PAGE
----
I’ve frequently uttered the words “You are not your history,” in service to my life-coaching clients, in my talks and seminars, and general discussion with those of us who are prone to insightfully examining our lives in hopes of making them better.
My point was valid, in that despite our previous experiences, we can choose to release them and move forward. We are not irrevocably defined by our past. Regardless of abuse perpetuated upon us, regardless of critical, limiting statements directed at us by well-meaning and not-so-well-meaning authority figures, and regardless of accidents, challenges and failures that we encountered along the way, we have choices. To be clear, hard work, and time may be required, assistance from others may be necessary, and at times, we may just have to grind it out. However, we have the option to turn life-defeating experiences into life-learning lessons.
What I have failed to give adequate voice to in my previous advising and ramblings, is the idea that a portion of our history has imprinted us in positive, nurturing ways. I mean, some really good things happened to us too! For those of us engaged in the continual practice of growing ourselves into more healthy, self-differentiating beings, it is not necessary to limit our focus on negatives or what needs to change. Since gratitude is a causative force and energy for good, being grateful for those who have had nurturing, supportive, uplifting influences on us is essential in order to realize the growth we seek.
I suggest reflecting on those caring individuals that we were privileged to experience on our journey. Take some time, perhaps a lot of time, to recall the shepherds of your youth, who guided and educated you in both the academic and life skills that would serve you. Start with a list of teachers you had starting as far back as you can remember; those who had a positive influence on you.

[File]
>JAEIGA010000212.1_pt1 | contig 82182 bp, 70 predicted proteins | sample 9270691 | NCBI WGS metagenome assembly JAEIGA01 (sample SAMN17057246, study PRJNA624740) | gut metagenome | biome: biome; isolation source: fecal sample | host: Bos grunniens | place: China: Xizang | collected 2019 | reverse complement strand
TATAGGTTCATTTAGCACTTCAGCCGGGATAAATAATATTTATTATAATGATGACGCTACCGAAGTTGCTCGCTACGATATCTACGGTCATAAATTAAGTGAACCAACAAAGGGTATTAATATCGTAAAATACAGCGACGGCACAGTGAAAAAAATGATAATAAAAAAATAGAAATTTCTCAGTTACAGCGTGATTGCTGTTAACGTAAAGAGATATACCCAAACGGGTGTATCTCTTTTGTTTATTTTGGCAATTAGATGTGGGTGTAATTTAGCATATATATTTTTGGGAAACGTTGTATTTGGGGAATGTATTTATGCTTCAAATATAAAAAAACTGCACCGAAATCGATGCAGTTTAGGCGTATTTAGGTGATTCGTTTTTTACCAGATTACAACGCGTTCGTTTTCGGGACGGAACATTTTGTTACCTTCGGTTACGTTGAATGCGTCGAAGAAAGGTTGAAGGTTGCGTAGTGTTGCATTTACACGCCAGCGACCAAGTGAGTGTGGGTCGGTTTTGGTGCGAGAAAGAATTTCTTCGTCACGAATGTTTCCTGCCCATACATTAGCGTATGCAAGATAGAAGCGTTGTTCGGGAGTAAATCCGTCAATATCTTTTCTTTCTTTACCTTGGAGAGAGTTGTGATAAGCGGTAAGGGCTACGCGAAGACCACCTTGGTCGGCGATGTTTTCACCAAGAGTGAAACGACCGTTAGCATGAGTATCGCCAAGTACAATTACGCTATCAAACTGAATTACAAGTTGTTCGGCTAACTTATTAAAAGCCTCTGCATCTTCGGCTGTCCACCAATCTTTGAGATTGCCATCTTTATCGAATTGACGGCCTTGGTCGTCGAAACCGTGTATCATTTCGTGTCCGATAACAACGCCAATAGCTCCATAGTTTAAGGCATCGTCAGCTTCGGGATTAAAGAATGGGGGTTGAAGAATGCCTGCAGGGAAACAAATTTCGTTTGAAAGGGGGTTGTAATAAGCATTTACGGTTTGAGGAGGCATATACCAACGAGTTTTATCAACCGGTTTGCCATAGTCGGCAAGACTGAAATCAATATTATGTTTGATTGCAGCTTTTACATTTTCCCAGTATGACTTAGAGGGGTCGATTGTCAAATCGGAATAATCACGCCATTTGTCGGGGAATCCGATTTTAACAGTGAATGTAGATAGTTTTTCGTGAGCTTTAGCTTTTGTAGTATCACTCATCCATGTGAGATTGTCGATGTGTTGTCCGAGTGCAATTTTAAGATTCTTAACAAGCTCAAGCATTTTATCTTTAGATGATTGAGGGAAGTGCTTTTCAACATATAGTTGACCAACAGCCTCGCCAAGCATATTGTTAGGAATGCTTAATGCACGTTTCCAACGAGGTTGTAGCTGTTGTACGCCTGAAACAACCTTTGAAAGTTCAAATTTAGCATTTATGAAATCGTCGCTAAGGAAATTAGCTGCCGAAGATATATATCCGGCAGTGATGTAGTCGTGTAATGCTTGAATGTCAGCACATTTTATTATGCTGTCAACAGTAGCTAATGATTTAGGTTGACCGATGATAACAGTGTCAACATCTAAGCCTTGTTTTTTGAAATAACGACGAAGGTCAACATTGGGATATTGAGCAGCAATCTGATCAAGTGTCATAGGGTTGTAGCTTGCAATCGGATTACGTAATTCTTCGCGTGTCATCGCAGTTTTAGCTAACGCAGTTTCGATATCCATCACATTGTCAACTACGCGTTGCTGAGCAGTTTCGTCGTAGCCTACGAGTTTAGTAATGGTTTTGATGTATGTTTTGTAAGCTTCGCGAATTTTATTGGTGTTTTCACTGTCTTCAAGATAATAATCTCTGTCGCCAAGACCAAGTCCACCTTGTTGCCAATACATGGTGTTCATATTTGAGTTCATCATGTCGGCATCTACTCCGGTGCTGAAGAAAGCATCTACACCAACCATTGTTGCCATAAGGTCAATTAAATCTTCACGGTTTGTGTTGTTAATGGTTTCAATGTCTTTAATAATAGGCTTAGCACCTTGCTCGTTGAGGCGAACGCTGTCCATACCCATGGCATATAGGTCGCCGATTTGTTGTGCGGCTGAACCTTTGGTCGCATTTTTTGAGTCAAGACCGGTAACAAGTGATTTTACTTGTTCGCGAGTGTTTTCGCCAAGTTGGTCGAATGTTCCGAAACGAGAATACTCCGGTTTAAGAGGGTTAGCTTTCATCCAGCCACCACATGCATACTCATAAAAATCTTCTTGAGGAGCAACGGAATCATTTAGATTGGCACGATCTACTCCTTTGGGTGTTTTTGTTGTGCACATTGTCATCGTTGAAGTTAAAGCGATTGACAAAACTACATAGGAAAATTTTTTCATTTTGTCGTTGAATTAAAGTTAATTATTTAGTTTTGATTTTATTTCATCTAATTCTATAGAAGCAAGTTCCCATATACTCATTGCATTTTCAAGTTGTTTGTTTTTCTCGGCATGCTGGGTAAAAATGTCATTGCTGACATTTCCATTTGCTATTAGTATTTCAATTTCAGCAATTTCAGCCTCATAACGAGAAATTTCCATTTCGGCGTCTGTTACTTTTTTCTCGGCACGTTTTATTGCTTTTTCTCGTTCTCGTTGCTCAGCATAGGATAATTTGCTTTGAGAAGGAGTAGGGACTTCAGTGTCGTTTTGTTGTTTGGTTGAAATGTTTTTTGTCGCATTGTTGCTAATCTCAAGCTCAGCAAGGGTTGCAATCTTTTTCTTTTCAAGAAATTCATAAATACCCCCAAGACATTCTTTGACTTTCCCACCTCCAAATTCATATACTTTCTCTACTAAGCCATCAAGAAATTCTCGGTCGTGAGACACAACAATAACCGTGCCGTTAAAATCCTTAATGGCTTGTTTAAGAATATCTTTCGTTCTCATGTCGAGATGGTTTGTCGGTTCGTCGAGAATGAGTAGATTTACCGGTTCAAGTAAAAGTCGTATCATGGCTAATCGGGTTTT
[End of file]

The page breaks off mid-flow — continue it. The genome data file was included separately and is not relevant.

For me I can recall the names and soothing personalities of my 1st grade teacher, Mrs. Gross; 2nd grade, Mrs. Graham; 3rd grade, Mrs. Love; 4th grade, Mrs. Fritz. My memory
Each of these professionals guided me, grew me, nurtured me, and helped create who I am today. I am grateful for each of you. You are an important part of my history! As I write this, I am flooded with fond memories of our relationships. You added to me during a part of bygone times, such that I grew into the man I am today. Thank you!
While I am not my history, unless I choose to be, in memory of these individuals and many others who offered their presence and energy in support of my growth, I choose to have them remain part of my past.
In closing, I’m reminding myself (and you too) to balance our view of history. Release, heal, and resolve those areas that need those kinds of attention. And, be appreciative of those elements of our past that fed us and aided us in becoming who we are today.